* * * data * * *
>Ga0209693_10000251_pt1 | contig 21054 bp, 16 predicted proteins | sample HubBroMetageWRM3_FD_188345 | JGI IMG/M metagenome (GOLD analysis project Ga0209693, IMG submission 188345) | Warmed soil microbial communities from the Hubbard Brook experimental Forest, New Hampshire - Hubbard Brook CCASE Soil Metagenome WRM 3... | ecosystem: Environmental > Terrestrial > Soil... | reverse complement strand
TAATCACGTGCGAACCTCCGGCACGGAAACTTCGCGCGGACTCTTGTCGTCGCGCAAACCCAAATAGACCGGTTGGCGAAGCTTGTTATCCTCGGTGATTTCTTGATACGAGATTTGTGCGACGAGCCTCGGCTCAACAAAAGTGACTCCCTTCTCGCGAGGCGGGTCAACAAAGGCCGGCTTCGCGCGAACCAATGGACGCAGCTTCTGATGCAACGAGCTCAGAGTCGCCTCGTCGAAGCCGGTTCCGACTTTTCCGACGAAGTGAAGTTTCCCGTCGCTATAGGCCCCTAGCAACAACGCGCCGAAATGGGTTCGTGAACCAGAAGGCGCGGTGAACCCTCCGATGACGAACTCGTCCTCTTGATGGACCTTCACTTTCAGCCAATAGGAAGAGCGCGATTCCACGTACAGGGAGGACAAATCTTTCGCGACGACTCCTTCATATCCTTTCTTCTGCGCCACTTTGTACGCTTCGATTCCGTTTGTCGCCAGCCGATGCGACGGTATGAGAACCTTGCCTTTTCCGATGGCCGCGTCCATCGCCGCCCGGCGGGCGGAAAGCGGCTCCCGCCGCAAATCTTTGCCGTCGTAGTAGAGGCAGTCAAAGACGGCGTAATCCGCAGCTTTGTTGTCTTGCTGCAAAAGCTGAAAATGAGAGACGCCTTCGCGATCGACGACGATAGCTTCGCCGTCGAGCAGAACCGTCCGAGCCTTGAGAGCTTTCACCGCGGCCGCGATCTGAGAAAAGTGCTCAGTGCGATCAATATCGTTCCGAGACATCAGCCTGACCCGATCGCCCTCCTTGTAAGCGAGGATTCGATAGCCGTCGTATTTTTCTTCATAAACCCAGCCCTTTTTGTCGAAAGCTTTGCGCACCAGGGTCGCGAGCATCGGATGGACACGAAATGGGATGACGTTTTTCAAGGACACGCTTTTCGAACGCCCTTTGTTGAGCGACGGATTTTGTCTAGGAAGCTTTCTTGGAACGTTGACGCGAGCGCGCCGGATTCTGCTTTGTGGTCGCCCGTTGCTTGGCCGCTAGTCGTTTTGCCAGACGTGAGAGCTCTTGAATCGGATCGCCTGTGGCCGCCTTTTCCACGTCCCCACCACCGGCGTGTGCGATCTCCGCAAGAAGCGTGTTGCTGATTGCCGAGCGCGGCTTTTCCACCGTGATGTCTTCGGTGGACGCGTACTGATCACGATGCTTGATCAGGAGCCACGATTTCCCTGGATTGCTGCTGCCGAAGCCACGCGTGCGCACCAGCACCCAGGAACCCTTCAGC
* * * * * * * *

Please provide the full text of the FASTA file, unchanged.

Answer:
>Ga0209693_10000251_pt1 | contig 21054 bp, 16 predicted proteins | sample HubBroMetageWRM3_FD_188345 | JGI IMG/M metagenome (GOLD analysis project Ga0209693, IMG submission 188345) | Warmed soil microbial communities from the Hubbard Brook experimental Forest, New Hampshire - Hubbard Brook CCASE Soil Metagenome WRM 3... | ecosystem: Environmental > Terrestrial > Soil... | reverse complement strand
TAATCACGTGCGAACCTCCGGCACGGAAACTTCGCGCGGACTCTTGTCGTCGCGCAAACCCAAATAGACCGGTTGGCGAAGCTTGTTATCCTCGGTGATTTCTTGATACGAGATTTGTGCGACGAGCCTCGGCTCAACAAAAGTGACTCCCTTCTCGCGAGGCGGGTCAACAAAGGCCGGCTTCGCGCGAACCAATGGACGCAGCTTCTGATGCAACGAGCTCAGAGTCGCCTCGTCGAAGCCGGTTCCGACTTTTCCGACGAAGTGAAGTTTCCCGTCGCTATAGGCCCCTAGCAACAACGCGCCGAAATGGGTTCGTGAACCAGAAGGCGCGGTGAACCCTCCGATGACGAACTCGTCCTCTTGATGGACCTTCACTTTCAGCCAATAGGAAGAGCGCGATTCCACGTACAGGGAGGACAAATCTTTCGCGACGACTCCTTCATATCCTTTCTTCTGCGCCACTTTGTACGCTTCGATTCCGTTTGTCGCCAGCCGATGCGACGGTATGAGAACCTTGCCTTTTCCGATGGCCGCGTCCATCGCCGCCCGGCGGGCGGAAAGCGGCTCCCGCCGCAAATCTTTGCCGTCGTAGTAGAGGCAGTCAAAGACGGCGTAATCCGCAGCTTTGTTGTCTTGCTGCAAAAGCTGAAAATGAGAGACGCCTTCGCGATCGACGACGATAGCTTCGCCGTCGAGCAGAACCGTCCGAGCCTTGAGAGCTTTCACCGCGGCCGCGATCTGAGAAAAGTGCTCAGTGCGATCAATATCGTTCCGAGACATCAGCCTGACCCGATCGCCCTCCTTGTAAGCGAGGATTCGATAGCCGTCGTATTTTTCTTCATAAACCCAGCCCTTTTTGTCGAAAGCTTTGCGCACCAGGGTCGCGAGCATCGGATGGACACGAAATGGGATGACGTTTTTCAAGGACACGCTTTTCGAACGCCCTTTGTTGAGCGACGGATTTTGTCTAGGAAGCTTTCTTGGAACGTTGACGCGAGCGCGCCGGATTCTGCTTTGTGGTCGCCCGTTGCTTGGCCGCTAGTCGTTTTGCCAGACGTGAGAGCTCTTGAATCGGATCGCCTGTGGCCGCCTTTTCCACGTCCCCACCACCGGCGTGTGCGATCTCCGCAAGAAGCGTGTTGCTGATTGCCGAGCGCGGCTTTTCCACCGTGATGTCTTCGGTGGACGCGTACTGATCACGATGCTTGATCAGGAGCCACGATTTCCCTGGATTGCTGCTGCCGAAGCCACGCGTGCGCACCAGCACCCAGGAACCCTTCAGC